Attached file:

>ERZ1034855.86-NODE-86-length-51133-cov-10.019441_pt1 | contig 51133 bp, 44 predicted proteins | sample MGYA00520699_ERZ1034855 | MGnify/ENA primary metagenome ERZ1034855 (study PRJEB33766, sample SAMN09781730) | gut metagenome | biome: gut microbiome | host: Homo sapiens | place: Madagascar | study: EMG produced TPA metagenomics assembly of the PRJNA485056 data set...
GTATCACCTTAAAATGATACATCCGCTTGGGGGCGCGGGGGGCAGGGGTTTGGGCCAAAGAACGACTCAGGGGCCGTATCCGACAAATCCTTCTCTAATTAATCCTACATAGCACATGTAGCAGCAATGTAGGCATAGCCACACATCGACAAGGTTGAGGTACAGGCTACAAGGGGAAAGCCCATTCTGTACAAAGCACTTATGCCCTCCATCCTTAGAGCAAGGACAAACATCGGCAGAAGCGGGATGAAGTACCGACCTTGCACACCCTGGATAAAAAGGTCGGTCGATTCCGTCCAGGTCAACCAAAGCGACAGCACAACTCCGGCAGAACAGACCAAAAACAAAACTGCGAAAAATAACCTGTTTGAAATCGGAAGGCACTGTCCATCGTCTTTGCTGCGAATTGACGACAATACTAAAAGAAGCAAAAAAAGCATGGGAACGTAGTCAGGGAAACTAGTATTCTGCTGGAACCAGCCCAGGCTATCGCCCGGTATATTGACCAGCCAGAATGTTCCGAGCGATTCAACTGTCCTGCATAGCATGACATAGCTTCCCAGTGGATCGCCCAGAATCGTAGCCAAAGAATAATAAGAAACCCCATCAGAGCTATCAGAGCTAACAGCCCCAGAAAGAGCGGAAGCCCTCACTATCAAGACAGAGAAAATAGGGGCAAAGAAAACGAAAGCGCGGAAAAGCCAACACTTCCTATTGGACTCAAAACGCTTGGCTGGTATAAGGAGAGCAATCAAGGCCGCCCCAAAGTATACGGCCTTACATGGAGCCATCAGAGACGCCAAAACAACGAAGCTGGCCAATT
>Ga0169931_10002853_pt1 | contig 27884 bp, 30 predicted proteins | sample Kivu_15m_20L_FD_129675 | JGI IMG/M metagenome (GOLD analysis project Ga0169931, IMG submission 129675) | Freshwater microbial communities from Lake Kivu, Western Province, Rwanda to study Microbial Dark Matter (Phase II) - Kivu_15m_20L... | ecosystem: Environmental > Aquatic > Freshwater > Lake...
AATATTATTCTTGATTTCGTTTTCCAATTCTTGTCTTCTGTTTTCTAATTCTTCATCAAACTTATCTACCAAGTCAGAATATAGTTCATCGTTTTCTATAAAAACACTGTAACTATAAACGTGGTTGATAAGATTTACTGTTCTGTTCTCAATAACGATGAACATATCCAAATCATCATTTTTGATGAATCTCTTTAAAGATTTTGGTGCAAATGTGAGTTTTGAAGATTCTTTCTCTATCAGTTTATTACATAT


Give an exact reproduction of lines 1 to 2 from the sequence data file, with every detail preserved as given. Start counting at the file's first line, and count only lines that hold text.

>ERZ1034855.86-NODE-86-length-51133-cov-10.019441_pt1 | contig 51133 bp, 44 predicted proteins | sample MGYA00520699_ERZ1034855 | MGnify/ENA primary metagenome ERZ1034855 (study PRJEB33766, sample SAMN09781730) | gut metagenome | biome: gut microbiome | host: Homo sapiens | place: Madagascar | study: EMG produced TPA metagenomics assembly of the PRJNA485056 data set...
GTATCACCTTAAAATGATACATCCGCTTGGGGGCGCGGGGGGCAGGGGTTTGGGCCAAAGAACGACTCAGGGGCCGTATCCGACAAATCCTTCTCTAATTAATCCTACATAGCACATGTAGCAGCAATGTAGGCATAGCCACACATCGACAAGGTTGAGGTACAGGCTACAAGGGGAAAGCCCATTCTGTACAAAGCACTTATGCCCTCCATCCTTAGAGCAAGGACAAACATCGGCAGAAGCGGGATGAAGTACCGACCTTGCACACCCTGGATAAAAAGGTCGGTCGATTCCGTCCAGGTCAACCAAAGCGACAGCACAACTCCGGCAGAACAGACCAAAAACAAAACTGCGAAAAATAACCTGTTTGAAATCGGAAGGCACTGTCCATCGTCTTTGCTGCGAATTGACGACAATACTAAAAGAAGCAAAAAAAGCATGGGAACGTAGTCAGGGAAACTAGTATTCTGCTGGAACCAGCCCAGGCTATCGCCCGGTATATTGACCAGCCAGAATGTTCCGAGCGATTCAACTGTCCTGCATAGCATGACATAGCTTCCCAGTGGATCGCCCAGAATCGTAGCCAAAGAATAATAAGAAACCCCATCAGAGCTATCAGAGCTAACAGCCCCAGAAAGAGCGGAAGCCCTCACTATCAAGACAGAGAAAATAGGGGCAAAGAAAACGAAAGCGCGGAAAAGCCAACACTTCCTATTGGACTCAAAACGCTTGGCTGGTATAAGGAGAGCAATCAAGGCCGCCCCAAAGTATACGGCCTTACATGGAGCCATCAGAGACGCCAAAACAACGAAGCTGGCCAATT